The color is a dark gold, the darkest of this week's Glenfiddichs.  At first blush, in the nose there's a very nutty oloroso, but then it vanishes quickly.  The familiar 'Fiddich pears are more reserved, but still present.  There are toasty grains, a rubber note, and a lot of toffee.  It smells woodier than the 14yo Rich Oak.  Like the 14, the 15's palate is not too sweet.  Mild dried fruit notes from the sherry meet some milk chocolate and black tea.  Then vanilla extract, dry grass, and cracked pepper.  The texture is a little thin.  The grasses and pepper hang around into the finish.  There's also caramel, some dry sherry, and a hint of tartness.

Artistically, it's a shame that they water this one down to 40% after all of that effort with the solera vat.  Some very nice notes show up, then vaporize.  (On a personal note, I was happy to realize that the sherry notes were not a turn off, and that I was actually searching for more.)  The whole thing oxidizes VERY quickly in the glass.  So you'd be best off not letting it sit alone for too long.

I like it about the same as the 14, though they are different whiskies.  Had the 15 had any stamina then I'd be happy to holler with glee about it.  But it doesn't, so I can't.  It's an easy drinker and, since it is available in the US, it's one of the best priced 15yos out here.  It is a step up from the 12, but not a leap.

Availability - Most liquor retailers
Pricing - $40-$45 West Coast; $50-$55 East Coast; was $33.99 at Trader Joe's a year ago but no longer :(
Rating - 84

Monday, April 14, 2014

'Fiddich Fever: Glenfiddich 14 year old Rich Oak


The first of the three 'Fiddich friends: the 14 year old Rich Oak.

The words "Rich Oak" often bring to mind thoughts of craft whiskies that have been aggressively overoaked in small barrels.  My hope was that this wasn't a failed-experiment-type of release by Glenfiddich.  You know, something they screwed up but made so much of it that they had to release it (such as this more expensive whisky).  Their Rich Oak hasn't yet made it to the US, where big oak is often appreciated more by bourbon fans than single malt fanatics, but I was able to buy a sample of it through Master of Malt.

To find out what Glenfiddich meant by "Rich Oak", I went to their official UK site that has a page dedicated to it.  You can go there if you like; there are moody photos and a gauzy video.  You'll discover that the whisky spent its first fourteen years in a mix of previously used American and Spanish oak casks and then is finished in a different mix of new, virgin American and Spanish oak casks for twelve weeks.  There are also a bunch of vague tasting notes about vanilla, "fruit", "oak", and "spice".  Let's see if I can whip up something more specific.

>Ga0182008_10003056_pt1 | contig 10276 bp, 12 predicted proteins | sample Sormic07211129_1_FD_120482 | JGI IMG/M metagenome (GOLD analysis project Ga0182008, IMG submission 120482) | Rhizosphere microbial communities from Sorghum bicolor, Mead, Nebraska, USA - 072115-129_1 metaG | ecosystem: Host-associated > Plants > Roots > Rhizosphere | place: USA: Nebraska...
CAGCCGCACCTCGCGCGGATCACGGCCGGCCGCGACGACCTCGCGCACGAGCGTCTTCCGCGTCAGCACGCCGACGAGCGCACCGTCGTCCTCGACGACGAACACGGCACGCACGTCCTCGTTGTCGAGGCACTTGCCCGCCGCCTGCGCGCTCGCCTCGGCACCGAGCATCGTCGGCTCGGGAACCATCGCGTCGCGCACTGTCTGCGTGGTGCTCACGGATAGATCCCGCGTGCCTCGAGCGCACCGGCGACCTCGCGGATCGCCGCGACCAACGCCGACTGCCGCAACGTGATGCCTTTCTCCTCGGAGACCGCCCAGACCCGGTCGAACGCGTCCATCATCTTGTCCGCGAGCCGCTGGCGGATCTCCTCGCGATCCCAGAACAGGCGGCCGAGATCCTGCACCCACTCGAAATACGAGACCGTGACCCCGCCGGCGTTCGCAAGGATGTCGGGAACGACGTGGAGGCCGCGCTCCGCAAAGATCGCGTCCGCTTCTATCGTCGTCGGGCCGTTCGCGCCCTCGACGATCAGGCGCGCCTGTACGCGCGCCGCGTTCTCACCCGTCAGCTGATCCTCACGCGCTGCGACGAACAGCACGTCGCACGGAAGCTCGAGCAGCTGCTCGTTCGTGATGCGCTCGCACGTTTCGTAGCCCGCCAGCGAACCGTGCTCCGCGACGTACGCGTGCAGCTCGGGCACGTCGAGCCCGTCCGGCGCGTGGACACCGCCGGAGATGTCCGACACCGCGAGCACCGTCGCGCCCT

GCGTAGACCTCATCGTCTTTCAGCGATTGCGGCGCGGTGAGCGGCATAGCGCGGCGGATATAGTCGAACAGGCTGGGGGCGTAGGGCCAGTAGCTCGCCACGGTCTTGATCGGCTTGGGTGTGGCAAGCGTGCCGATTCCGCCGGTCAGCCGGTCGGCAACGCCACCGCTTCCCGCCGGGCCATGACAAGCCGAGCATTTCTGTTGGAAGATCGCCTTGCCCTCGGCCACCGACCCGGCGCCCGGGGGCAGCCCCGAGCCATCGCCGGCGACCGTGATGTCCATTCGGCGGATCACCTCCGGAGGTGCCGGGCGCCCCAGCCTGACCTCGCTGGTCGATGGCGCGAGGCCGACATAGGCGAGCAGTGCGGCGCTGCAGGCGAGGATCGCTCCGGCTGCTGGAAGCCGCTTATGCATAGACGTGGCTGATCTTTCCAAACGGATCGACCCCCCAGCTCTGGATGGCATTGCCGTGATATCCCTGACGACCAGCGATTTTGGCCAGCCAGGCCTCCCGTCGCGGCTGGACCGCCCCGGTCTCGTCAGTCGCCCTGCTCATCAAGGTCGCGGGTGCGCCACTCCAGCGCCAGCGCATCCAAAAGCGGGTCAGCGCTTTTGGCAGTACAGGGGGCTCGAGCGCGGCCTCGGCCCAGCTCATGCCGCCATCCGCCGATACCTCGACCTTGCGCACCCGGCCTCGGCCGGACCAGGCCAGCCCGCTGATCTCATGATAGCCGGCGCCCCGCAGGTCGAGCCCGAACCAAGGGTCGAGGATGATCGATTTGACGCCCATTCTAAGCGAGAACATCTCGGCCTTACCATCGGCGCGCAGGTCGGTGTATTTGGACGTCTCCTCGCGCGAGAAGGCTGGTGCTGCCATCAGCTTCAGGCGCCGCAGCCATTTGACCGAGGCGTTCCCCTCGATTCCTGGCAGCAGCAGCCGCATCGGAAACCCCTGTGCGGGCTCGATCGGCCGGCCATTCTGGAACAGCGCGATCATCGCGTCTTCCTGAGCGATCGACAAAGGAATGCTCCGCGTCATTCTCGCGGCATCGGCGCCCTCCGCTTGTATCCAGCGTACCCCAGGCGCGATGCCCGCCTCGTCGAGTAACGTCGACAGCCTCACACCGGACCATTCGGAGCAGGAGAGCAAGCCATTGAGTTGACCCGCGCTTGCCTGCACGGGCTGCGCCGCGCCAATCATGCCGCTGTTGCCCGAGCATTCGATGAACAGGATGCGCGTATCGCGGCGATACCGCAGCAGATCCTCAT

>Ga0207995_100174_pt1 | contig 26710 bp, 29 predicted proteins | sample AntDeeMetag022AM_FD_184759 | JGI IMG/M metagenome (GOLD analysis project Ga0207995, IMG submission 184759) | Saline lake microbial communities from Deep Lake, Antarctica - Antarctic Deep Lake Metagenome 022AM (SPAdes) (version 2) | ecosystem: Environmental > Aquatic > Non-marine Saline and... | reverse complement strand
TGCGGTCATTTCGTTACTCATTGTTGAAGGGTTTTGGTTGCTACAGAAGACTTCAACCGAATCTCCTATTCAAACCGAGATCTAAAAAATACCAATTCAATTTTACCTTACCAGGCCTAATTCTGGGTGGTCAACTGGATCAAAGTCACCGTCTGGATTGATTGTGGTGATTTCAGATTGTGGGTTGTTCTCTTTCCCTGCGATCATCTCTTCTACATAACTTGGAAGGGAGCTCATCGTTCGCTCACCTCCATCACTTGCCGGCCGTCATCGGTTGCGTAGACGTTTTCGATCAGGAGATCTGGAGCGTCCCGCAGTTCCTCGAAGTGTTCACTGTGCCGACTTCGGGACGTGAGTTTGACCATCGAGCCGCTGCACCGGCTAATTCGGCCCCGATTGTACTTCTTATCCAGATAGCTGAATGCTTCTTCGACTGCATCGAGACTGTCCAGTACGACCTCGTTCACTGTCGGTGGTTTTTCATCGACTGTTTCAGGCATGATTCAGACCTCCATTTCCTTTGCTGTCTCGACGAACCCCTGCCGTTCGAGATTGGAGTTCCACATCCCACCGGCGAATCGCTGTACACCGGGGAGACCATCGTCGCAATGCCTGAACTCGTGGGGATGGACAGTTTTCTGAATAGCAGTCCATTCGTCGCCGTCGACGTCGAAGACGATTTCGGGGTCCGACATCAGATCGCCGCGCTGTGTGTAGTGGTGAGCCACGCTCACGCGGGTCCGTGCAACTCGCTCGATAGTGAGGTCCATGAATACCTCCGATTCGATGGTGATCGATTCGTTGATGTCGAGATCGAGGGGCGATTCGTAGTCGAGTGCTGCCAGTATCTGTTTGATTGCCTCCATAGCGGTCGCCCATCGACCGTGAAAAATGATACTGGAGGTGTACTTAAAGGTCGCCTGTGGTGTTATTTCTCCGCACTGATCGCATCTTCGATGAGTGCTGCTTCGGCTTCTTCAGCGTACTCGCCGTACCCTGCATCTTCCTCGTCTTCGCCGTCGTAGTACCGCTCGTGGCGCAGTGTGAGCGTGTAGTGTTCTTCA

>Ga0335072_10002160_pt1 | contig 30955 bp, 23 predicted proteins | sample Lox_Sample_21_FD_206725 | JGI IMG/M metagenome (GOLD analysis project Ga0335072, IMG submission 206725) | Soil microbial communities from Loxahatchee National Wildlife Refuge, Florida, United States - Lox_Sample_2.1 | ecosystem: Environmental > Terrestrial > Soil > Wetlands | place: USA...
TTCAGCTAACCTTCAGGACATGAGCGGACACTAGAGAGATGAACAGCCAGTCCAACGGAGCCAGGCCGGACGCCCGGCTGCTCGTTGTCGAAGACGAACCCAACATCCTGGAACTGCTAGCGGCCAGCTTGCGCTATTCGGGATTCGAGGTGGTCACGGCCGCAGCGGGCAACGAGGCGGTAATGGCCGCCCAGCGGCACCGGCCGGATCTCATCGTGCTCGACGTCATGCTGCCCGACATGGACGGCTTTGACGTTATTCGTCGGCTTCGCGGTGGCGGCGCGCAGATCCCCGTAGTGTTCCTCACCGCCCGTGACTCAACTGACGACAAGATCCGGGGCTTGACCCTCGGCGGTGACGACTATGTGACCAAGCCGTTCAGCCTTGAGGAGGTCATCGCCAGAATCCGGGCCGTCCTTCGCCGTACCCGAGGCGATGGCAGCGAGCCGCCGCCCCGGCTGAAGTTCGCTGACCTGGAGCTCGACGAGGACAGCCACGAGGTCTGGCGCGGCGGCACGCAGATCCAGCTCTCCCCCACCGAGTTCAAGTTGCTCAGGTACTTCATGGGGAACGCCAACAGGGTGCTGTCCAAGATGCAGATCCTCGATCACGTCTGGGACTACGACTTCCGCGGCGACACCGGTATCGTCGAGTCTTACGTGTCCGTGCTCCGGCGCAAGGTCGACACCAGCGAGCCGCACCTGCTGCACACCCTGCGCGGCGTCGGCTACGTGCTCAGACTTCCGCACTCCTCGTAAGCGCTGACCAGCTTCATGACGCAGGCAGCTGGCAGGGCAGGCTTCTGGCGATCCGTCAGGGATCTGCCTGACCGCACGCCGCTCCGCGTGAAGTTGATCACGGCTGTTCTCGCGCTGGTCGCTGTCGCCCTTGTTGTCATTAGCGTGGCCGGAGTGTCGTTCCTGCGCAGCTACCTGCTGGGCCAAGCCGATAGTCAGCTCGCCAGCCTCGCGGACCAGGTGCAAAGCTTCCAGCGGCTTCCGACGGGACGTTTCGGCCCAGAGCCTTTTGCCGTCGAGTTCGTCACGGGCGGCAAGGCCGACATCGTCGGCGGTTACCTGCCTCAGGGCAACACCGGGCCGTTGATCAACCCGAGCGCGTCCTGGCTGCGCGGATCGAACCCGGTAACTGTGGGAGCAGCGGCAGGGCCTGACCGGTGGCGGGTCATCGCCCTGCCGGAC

Brand: Glenfiddich
Region: Speyside (Dufftown)
Type: Single Malt Whisky
Maturation/Age: 14 years in ex-bourbon American and ex-oloroso sherry Spanish oak casks, then another 12 weeks in a mix of virgin American and and Spanish oak casks
Alcohol by Volume: 40%
Colored? Yes
Chillfiltered? Yes

The color is a medium gold.  On the nose, that "oak" is more toasty smelling than charred.  The "fruits" are fresh white fruits, specifically golden delicious apples, pears, and green grapes.  But mostly pears.  In fact there's also a strong note of baked pear in caramel sauce.  Also, floral perfume, oats, and hints of menthol.  The palate is surprisingly malty and drier than I had expected.  There's some subtle vanilla, a hint of tree bark, dry grass, toasted almonds, and a pleasant bitterness.  It's all very mellow.  There's some plain caramel and vanilla notes in the finish.  Some fresh apricot, along with the floral note from the nose.  Some nuts and grains in the mix.

I only tried it neatly because at 40%ABV, it's already so watered down.  The whisky would be much more interesting if Glenfiddich did more of a crafty presentation of it, bottling it at 46%, un-colored and un-chillfiltered.  It seemed like there were more cereal notes and possibly some farmy ones hidden beneath the water, but we'll never know.